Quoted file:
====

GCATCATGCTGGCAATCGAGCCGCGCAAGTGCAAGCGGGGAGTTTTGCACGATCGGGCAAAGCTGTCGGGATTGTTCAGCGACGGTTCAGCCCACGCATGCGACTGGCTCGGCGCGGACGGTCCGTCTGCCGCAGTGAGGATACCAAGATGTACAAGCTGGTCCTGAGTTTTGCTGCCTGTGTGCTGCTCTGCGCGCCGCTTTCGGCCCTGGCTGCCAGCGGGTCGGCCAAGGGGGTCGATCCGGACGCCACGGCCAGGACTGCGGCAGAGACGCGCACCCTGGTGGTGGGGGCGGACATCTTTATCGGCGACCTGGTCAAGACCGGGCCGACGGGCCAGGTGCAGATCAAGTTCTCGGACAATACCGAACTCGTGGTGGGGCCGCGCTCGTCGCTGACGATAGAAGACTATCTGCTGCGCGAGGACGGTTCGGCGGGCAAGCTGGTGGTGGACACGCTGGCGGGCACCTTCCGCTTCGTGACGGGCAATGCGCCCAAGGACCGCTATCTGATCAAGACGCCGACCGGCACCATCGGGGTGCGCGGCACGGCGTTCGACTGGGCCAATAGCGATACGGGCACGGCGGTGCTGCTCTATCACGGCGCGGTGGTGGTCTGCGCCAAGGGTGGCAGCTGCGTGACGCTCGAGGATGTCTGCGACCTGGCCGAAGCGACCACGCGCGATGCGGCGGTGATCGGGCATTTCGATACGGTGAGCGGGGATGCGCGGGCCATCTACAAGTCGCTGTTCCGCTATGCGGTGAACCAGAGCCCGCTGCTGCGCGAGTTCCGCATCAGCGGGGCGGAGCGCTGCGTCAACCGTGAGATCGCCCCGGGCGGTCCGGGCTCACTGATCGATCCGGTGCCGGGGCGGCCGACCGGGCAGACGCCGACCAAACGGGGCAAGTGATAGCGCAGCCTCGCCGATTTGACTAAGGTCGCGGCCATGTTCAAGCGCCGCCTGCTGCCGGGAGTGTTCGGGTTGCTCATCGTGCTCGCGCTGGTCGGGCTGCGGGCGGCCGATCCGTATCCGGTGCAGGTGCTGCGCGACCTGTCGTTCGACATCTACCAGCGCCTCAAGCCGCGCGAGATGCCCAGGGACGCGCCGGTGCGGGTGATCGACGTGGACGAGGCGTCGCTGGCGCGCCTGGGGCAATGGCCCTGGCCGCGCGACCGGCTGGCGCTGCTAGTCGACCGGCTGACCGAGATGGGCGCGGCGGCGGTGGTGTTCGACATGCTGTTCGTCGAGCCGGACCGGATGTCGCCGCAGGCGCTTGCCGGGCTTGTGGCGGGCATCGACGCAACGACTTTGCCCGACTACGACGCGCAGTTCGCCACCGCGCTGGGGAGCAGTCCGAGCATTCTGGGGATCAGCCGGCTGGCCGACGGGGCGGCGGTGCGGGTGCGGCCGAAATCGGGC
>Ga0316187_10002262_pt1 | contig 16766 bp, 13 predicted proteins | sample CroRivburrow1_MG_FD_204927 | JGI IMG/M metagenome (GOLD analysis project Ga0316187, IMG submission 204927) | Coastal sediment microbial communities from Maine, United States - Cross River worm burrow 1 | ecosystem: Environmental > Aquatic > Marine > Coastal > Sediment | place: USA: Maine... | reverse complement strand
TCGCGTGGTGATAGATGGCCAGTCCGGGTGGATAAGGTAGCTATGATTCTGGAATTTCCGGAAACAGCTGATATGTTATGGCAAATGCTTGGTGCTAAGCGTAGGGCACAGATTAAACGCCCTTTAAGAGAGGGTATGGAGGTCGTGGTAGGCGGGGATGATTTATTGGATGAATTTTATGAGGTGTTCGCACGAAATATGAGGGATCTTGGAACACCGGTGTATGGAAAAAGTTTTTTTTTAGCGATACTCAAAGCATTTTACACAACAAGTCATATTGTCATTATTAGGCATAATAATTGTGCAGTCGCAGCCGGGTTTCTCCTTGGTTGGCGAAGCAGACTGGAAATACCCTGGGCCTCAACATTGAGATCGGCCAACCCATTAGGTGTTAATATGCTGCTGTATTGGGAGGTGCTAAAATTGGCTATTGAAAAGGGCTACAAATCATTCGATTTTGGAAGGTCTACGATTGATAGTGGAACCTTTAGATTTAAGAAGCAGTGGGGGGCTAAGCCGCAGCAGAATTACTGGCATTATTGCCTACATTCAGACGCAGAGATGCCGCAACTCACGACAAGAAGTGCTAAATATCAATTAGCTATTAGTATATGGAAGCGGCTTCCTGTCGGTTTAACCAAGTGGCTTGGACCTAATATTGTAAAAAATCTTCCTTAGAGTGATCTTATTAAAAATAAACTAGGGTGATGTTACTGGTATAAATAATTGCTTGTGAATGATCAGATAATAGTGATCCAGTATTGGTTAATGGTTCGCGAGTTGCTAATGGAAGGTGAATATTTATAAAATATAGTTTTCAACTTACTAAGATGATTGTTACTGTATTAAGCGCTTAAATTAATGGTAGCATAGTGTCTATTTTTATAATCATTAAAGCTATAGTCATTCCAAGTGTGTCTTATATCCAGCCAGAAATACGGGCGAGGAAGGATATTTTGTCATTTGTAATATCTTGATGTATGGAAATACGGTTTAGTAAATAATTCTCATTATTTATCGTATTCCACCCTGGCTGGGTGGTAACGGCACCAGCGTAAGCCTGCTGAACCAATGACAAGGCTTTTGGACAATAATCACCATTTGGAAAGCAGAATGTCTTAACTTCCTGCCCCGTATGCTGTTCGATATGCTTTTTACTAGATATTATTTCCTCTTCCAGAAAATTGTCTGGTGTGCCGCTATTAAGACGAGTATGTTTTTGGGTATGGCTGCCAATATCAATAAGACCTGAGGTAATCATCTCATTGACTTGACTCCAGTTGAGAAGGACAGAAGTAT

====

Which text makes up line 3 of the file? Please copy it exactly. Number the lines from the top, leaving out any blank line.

TCGCGTGGTGATAGATGGCCAGTCCGGGTGGATAAGGTAGCTATGATTCTGGAATTTCCGGAAACAGCTGATATGTTATGGCAAATGCTTGGTGCTAAGCGTAGGGCACAGATTAAACGCCCTTTAAGAGAGGGTATGGAGGTCGTGGTAGGCGGGGATGATTTATTGGATGAATTTTATGAGGTGTTCGCACGAAATATGAGGGATCTTGGAACACCGGTGTATGGAAAAAGTTTTTTTTTAGCGATACTCAAAGCATTTTACACAACAAGTCATATTGTCATTATTAGGCATAATAATTGTGCAGTCGCAGCCGGGTTTCTCCTTGGTTGGCGAAGCAGACTGGAAATACCCTGGGCCTCAACATTGAGATCGGCCAACCCATTAGGTGTTAATATGCTGCTGTATTGGGAGGTGCTAAAATTGGCTATTGAAAAGGGCTACAAATCATTCGATTTTGGAAGGTCTACGATTGATAGTGGAACCTTTAGATTTAAGAAGCAGTGGGGGGCTAAGCCGCAGCAGAATTACTGGCATTATTGCCTACATTCAGACGCAGAGATGCCGCAACTCACGACAAGAAGTGCTAAATATCAATTAGCTATTAGTATATGGAAGCGGCTTCCTGTCGGTTTAACCAAGTGGCTTGGACCTAATATTGTAAAAAATCTTCCTTAGAGTGATCTTATTAAAAATAAACTAGGGTGATGTTACTGGTATAAATAATTGCTTGTGAATGATCAGATAATAGTGATCCAGTATTGGTTAATGGTTCGCGAGTTGCTAATGGAAGGTGAATATTTATAAAATATAGTTTTCAACTTACTAAGATGATTGTTACTGTATTAAGCGCTTAAATTAATGGTAGCATAGTGTCTATTTTTATAATCATTAAAGCTATAGTCATTCCAAGTGTGTCTTATATCCAGCCAGAAATACGGGCGAGGAAGGATATTTTGTCATTTGTAATATCTTGATGTATGGAAATACGGTTTAGTAAATAATTCTCATTATTTATCGTATTCCACCCTGGCTGGGTGGTAACGGCACCAGCGTAAGCCTGCTGAACCAATGACAAGGCTTTTGGACAATAATCACCATTTGGAAAGCAGAATGTCTTAACTTCCTGCCCCGTATGCTGTTCGATATGCTTTTTACTAGATATTATTTCCTCTTCCAGAAAATTGTCTGGTGTGCCGCTATTAAGACGAGTATGTTTTTGGGTATGGCTGCCAATATCAATAAGACCTGAGGTAATCATCTCATTGACTTGACTCCAGTTGAGAAGGACAGAAGTAT